It’s easy to say that the genre of platforming has spawned some of the most iconic titles over the generations of our gaming lives; and still continues to do so today. For me though, it’s never been a particular go-to genre, as I’ve always felt that many platformers fall from the precipice of investment; their playability jumping overboard long before my own personal quest to finish them. That’s not to say I hate them, or that they need to bring anything particularly new to the table. I’m sure you’ll agree that what platformers need is a variance in what they bring. For instance, one minute you jump and run, the next your flying or hurtling down a mine, then you’re vertical, then horizontal again, before coming across that secret area the fills you with wonder. If you look closely at some of the most successful platformers within gaming, they all contain all the above ingredients in some shape or form. It’s this premise that caused 7Levels’ Jet Kave Adventure to catch my eye, as it propels a release, exclusively, on the Nintendo Switch.
You play the role of Kave, a Neanderthal from the prehistoric era, who has been exiled from his position of Chief Honcho within his village. Just as he is about to be booted off a ledge into oblivion, an unidentified flying object, or UFO, crash lands nearby. As Kave goes to investigate, an alien being emerges from the wreckage and sets about finding a new power source in order to fuel his crashed craft. Being prehistoric times, the only viable power source lies within the natural power of a distant volcano. As the alien jetpacks towards the volcano, our hapless hero, Kave, comes across another, spare, jetpack. Realising the intentions of the Alien being and the catastrophic consequences to his homeland from its actions, Kave sets off in pursuit in order to save the village and redeem himself from exile.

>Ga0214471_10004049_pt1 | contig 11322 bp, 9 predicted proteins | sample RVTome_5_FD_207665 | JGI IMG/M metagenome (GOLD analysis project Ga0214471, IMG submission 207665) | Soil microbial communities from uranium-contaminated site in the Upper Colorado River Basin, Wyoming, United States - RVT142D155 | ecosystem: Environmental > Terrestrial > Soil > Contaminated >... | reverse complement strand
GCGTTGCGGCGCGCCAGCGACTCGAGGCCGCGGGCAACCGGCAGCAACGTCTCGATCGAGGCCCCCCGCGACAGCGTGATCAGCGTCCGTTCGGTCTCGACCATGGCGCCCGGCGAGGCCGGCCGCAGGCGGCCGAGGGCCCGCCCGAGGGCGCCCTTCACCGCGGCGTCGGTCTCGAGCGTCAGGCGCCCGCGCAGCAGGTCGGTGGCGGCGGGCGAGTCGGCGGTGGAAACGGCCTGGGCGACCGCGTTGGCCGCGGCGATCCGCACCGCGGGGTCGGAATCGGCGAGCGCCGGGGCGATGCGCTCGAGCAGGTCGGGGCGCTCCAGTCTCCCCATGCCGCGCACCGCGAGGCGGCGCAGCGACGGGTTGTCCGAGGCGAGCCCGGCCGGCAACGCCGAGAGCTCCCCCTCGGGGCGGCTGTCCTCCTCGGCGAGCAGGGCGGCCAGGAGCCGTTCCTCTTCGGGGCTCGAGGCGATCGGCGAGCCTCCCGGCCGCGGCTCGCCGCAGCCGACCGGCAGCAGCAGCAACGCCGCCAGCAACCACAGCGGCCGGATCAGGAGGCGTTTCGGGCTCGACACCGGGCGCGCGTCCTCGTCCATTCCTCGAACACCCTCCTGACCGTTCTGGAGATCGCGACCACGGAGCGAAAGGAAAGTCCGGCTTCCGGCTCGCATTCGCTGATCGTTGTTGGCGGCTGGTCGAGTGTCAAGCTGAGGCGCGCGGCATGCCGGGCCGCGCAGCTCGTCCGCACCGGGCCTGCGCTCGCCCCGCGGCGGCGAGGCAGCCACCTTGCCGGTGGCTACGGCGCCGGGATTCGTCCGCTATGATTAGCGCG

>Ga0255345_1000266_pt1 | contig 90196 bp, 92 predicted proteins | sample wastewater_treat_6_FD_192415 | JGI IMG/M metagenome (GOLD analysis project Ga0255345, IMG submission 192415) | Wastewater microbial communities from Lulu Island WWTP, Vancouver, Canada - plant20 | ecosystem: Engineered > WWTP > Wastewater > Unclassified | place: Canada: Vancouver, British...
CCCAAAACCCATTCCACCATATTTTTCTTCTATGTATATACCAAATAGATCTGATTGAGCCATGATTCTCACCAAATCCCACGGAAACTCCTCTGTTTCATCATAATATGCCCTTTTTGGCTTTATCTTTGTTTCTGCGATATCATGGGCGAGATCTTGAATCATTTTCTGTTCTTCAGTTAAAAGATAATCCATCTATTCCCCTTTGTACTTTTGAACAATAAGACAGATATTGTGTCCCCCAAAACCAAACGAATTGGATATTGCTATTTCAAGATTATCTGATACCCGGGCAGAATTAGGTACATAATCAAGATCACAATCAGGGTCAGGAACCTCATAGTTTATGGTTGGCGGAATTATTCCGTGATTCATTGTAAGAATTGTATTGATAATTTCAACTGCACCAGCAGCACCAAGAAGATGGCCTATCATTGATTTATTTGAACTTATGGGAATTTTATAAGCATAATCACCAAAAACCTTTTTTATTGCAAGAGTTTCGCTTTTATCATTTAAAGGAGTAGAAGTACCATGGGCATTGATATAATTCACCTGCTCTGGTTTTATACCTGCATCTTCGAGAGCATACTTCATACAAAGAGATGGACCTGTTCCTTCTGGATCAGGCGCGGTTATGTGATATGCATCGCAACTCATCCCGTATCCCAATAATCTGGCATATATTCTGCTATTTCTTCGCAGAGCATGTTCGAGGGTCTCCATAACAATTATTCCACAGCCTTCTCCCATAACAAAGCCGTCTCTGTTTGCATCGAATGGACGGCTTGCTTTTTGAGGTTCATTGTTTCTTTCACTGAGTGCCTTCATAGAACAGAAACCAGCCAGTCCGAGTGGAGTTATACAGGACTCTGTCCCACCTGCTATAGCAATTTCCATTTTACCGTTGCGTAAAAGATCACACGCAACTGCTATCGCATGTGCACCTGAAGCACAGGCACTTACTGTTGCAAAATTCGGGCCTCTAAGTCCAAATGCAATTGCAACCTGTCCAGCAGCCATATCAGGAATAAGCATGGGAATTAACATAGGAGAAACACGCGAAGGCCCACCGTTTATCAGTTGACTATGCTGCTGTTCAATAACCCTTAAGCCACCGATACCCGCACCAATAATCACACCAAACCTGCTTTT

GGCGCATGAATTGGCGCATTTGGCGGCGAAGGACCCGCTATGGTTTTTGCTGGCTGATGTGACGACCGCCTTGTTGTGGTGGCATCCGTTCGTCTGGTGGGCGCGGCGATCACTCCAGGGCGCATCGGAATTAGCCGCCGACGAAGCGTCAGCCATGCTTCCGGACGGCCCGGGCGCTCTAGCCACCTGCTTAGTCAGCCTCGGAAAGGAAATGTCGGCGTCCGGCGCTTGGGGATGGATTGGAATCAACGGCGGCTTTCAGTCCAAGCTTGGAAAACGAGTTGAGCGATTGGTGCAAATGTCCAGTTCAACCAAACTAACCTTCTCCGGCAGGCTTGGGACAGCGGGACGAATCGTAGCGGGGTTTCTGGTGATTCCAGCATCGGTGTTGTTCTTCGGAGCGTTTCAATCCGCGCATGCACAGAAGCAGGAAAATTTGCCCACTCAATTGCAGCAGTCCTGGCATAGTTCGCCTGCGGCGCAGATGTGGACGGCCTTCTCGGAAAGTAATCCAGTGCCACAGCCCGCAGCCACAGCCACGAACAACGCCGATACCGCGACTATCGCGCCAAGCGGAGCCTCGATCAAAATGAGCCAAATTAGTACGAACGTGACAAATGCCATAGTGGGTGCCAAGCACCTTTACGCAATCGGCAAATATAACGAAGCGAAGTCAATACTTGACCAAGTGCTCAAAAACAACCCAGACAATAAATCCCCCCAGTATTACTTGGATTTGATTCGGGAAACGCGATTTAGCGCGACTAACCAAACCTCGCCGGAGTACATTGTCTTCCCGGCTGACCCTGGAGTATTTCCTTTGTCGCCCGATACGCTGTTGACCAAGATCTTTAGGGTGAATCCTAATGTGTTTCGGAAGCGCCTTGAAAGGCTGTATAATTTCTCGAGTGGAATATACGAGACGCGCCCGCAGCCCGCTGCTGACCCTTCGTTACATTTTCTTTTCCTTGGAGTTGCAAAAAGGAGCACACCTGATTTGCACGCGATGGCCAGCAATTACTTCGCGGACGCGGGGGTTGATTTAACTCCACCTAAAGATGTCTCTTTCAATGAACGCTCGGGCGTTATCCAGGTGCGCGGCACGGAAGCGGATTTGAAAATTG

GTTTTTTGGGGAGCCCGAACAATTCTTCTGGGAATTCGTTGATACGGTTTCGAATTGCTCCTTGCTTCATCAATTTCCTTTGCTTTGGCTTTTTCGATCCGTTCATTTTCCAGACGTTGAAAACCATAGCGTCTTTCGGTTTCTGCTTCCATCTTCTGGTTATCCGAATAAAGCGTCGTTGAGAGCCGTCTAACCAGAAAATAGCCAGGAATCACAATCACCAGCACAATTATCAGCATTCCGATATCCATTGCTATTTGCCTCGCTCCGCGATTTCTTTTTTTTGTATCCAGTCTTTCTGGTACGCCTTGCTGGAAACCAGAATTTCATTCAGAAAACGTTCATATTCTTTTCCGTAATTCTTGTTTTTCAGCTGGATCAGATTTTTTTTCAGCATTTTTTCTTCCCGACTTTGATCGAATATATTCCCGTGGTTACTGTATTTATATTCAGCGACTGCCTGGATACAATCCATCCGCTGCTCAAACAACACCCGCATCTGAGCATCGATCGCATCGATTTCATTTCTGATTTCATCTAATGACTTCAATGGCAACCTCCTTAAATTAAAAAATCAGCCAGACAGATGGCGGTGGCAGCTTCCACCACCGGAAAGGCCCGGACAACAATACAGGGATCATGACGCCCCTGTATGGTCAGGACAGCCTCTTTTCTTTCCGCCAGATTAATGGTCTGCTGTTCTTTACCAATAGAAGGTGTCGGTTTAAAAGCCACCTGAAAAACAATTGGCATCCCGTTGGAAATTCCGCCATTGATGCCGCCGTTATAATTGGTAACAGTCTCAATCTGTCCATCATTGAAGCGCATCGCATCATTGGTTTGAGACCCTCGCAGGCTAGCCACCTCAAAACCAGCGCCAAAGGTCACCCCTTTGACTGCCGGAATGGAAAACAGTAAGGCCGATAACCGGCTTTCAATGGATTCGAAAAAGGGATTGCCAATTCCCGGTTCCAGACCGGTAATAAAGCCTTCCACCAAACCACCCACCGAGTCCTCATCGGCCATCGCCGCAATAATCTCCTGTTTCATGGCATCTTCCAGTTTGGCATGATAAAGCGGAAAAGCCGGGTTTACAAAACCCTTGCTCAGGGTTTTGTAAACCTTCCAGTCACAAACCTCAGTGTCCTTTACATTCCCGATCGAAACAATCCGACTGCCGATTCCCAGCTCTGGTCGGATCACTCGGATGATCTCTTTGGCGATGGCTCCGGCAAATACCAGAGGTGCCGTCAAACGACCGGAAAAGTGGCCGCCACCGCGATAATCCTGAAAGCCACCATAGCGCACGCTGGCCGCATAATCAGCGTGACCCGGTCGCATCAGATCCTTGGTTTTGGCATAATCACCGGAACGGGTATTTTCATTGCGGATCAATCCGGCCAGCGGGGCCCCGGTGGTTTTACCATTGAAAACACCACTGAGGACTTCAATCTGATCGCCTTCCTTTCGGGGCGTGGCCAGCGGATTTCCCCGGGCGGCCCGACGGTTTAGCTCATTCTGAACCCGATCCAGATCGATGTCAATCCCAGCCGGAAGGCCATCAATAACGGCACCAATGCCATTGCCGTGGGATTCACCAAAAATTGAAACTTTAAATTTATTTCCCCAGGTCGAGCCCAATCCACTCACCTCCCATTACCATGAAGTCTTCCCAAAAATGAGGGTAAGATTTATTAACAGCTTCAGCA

Right from the word go, this is a platform game that will look and feel very familiar to anyone who has played through Nintendo’s Donkey Kong Country. Not because it’s a carbon copy, but because as Kave, you can run on all fours to pass through gaps, use your club to vanquish foes and journey through all manner of lush locations in a variety of ways. The controls too, feel as tight as they do in Nintendo’s title, giving you an unprecedented level of control and last, but not least, the visual fidelity and variety in gameplay makes this, very much, a cheaper alternative to our favourite ape; whilst retaining a similar level of gameplay.
This is largely due to the inclusion of the jet pack mechanic; something that you find after the game’s introductory level. It adds an extra dimension to movement; allowing you to thrust to out-of-reach places and propel yourself in a variety of angles to reach certain levels, knock down impassable areas or escape from the clutches of a chasing dinosaur. However, the jetpack only contains a limited thrust and amount of fuel; although its thrust recharges almost immediately after landing and fuel is never in short supply. As you progress through the game, further abilities become usable that changes the way you play, from vertical levels to chasms that need to be traversed as you hover through them.
The prehistoric world in which you play takes you through four distinct themes, each one split into nine chapters, giving you a total of thirty-six levels to play through. Each of the levels have been designed to make the most of every possible move available to you, making them fun to explore and traverse through; as well as housing all manner of secret areas that really require you to search thoroughly in order to find them. They also look fantastic, with highly detailed and colourful environments. There are also all manner of hazards to avoid, from thick brambles to falling stalactites and all manner of prehistoric beasts. Armed with a trusty club, you can take care of most hazards with a timely swipe, although others need to be avoided with a simple jump or escaped from by running, or flying, through the level as quickly as you can.